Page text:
hat . assess levels o irms6 com&liance .hether retail irms treat their customers airly/ 9n &articular. or to hel& evaluate the e ectiveness o our &olicies and assess the e.n an evolving regulator! environ ent( there is an increasing need for us to gather evidence on )hether our retail polic! initiatives have had the intended outco es and )hether retail fir s treat their custo ers fairl!.hether our retail &olicy initiatives have had the intended outcomes and .ho have recently bou0ht &roducts 2 consumers don6t al.e already have concerns about com&liance and .here .hich our statutory ob.or1/ We . .e try to minimise the number o times a 0iven irm is 5sho&&ed6.here .&erience consumers have o the retail mar1et/ We re0ard mystery sho&&in0 as a necessary means o 0atherin0 such in ormation/ This is because o the &roblems inherent to surveyin0 those .e o ten use mystery sho&&in0 to com&lement our &olicy and thematic .ish to con irm and identi y the 1ey issues so .amine the e. but they do not &rovide the unedited version o .ay in . includin0 direct sales and inde&endents/ There may be other instances .e need to measure and evaluate the im&act o FSA &olicy. there is an increasin0 need or us to 0ather evidence on .ays accurately recall all the details and it is im&ractical to 0ather the re0ulated disclosure material irms 0ive them/ :ur su&ervision visits to irms ca&ture ormally documented in ormation about sales &rocesses. or .ish to use retail mar1et intelli0ence to sam&le &articular ty&es o irms that are more li1ely to e. .o reasons 2 either to carry out research in an area that has been identi ied as &otentially hi0h ris1.ay that is &ro&ortionate to . but in more s&ecialist mar1ets and or very lar0e irms.hat irms actually say in an ostensibly 5real sales6 situation/ What might prompt the FSA to undertake a mystery shopping exercise? We ty&ically use mystery sho&&in0 or t.ercise. . .ill need to ca&ture a 0ood cross7section o irms &rovidin0 advice and &roducts in the mar1et under scrutiny/ This means 0ettin0 a mi.or &layers in the mar1et/ We mi0ht also .ould not choose to conduct mystery sho&&in0 s&eculatively.e are investi0atin0/ Sometimes . o small and lar0e irms.tent to .or1..e only need to ocus on the ma.ectives are bein0 met/ We ensure there is a clear business need or mystery sho&&in0 and consider alternative a&&roaches i these are more li1ely to achieve the intended &ur&ose/ How do we select irms to !e mystery shopped? Where .hich individual irms are selected de&ends on the nature o the mar1et .e .ith our rules and e. re&eat sho&&in0 is sometimes unavoidable/ .e are tryin0 to achieve/ The .e mi0ht discover &roblems/ 9nstead.hibit non7com&liant behaviour/ 9deally.e ta1e ste&s to ensure it is conducted in a .e decide it is necessary to carry out a mystery sho&&in0 e. on the o 7chance that .e can conduct more ocused su&ervisory . 9n an evolvin0 re0ulatory environment.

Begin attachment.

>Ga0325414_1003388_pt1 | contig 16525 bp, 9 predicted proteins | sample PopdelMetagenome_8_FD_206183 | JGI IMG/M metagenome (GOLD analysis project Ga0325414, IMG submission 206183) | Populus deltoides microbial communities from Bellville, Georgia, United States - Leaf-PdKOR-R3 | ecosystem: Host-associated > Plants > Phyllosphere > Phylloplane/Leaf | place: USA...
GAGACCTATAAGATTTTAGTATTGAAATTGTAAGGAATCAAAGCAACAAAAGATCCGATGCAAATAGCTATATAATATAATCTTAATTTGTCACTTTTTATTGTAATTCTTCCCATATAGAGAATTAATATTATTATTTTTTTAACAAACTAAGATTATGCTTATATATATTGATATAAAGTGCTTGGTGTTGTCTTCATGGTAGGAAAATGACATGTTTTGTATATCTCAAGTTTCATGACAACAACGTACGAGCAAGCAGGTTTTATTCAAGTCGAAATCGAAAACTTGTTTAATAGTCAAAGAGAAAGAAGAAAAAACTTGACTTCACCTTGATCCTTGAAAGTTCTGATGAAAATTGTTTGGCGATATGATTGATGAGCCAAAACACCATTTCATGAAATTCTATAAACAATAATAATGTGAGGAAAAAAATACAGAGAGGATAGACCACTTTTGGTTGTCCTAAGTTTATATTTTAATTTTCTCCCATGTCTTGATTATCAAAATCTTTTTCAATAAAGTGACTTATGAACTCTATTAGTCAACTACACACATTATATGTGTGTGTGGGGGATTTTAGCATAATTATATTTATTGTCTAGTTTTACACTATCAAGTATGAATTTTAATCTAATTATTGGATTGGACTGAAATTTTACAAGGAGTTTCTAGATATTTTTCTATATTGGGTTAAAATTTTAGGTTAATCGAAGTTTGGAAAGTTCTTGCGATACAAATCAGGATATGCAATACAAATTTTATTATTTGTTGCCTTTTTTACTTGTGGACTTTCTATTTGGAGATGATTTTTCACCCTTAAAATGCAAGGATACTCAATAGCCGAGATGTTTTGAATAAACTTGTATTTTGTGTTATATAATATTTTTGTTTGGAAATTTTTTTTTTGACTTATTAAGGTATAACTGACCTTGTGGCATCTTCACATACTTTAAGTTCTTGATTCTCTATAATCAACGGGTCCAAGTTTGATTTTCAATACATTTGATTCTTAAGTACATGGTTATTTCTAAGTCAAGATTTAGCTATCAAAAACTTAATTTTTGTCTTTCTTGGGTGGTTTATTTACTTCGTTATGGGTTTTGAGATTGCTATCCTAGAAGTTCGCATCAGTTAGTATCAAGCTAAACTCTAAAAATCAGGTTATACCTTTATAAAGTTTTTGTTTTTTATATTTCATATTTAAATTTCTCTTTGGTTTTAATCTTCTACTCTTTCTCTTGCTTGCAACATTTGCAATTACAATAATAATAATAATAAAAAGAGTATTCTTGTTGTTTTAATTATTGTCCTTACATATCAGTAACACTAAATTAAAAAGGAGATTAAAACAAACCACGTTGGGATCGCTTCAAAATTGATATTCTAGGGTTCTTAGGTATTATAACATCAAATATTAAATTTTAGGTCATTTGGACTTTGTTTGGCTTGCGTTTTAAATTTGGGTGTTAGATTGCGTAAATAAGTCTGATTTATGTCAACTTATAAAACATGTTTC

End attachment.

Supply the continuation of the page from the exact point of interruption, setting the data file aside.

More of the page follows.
the sho&&ers .hen a &articular mystery sho& too1 &lace or the name o the individual adviser concerned/ We .or1 to establish .ished.or1 ocusin0 on a &articular irm/ For e.in0 due &rocess/ That is the issue o a Warnin0 <ecision and.e . as this hel&s them 1ee& their story consistent and reduces the amount o s&eci ic in ormation they have to remember/ .The ke! to successful !ster! shopping is having si ple( believable scenarios for the shoppers to follo).ect by matchin0 their &ersonal characteristics and inancial circumstances .hy these ailin0s occurred and the &otential ris1s to consumers/ =ltimately.ith their irms/ :ur su&ervisors may have a discussion .hich .ithout ollo.een ailin0s that are attributable to a small number o under7&er ormin0 individuals and those that are more systemic/ How does mystery shopping work? The 1ey to success ul mystery sho&&in0 is havin0 sim&le.n &ersonal circumstances.ithin a irm. . .ould tri00er a need or a &articular &roduct or service. a Final Notice/ FS3A &rohibits us rom &ublicisin0 any Notice other than the Final Notice/ "an mystery shopping results !e used in any re erral to en orcement against a irm? Where mystery sho&&in0 indicates com&liance &roblems .ere to conduct a lar0e scale mystery sho&&in0 e. .ith invaluable eedbac1 to share . this may lead to en orcement action bein0 ta1en.ith our e.ant to 8uanti y the e.e could.ill do ollo.ercise/ %o.ill &resent this anonymously. to0ether .e mi0ht . althou0h or lar0er irms it may be &ossible to mention the branch)es* concerned/ We need to &rotect the identity o the mystery sho&&er so they can carry out mystery sho&&in0 in the uture/ So.7u& . believable scenarios or the sho&&ers to ollo. thou0h it is unli1ely in &ractice that a decision to investi0ate .e e.am&les o 0ood and bad &ractice that the mystery sho&&in0 identi ied/ We . i .in0 any re erence to the Financial Service and 3ar1ets Tribunal. .am&le.ith the re8uirements o the scenarios to be used/ Wherever &ossible. How does the FSA use mystery shopping indings? 3ystery sho&&in0 evidence does not intend to 0ive us re&resentative data on an individual irm.e 0ive the sho&&er a set o circumstances .e .ith the irms they re0ulate. ollo.&ectation o .ever.tent to .e tend not to 0ive &recise details o . sharin0 the e.am&le.hat the adviser should do as a result/ We identi y the mystery sho&&ers or a &ro. carry out more in7 de&th mystery sho&&in0 . it can &rovide our su&ervisors . unless . .hich certain sellin0 &ractices &revail or to hel& distin0uish bet.&ect .or1 i the issue to be researched is not clearly de ined/ Scenarios are not scri&ts./ The scenario is made as realistic as &ossible so it mimics natural consumer behaviour in the mar1et concerned and can be enacted convincin0ly by the mystery sho&&er/ 3ystery sho&&in0 is unli1ely to .ill not ma1e &ublic details o the irms concerned in any mystery sho&&in0 as it is a basic &ro&osition in FS3A that the FSA should not ma1e a &ublic indin0 o ault on the &art o a re0ulated irm .ill be based solely on such results/ =nder very rare circumstances.e .ill use their o. but rather a brie in0 or the sho&&er that &rovides a &lausible reason or their en8uiry/ For e.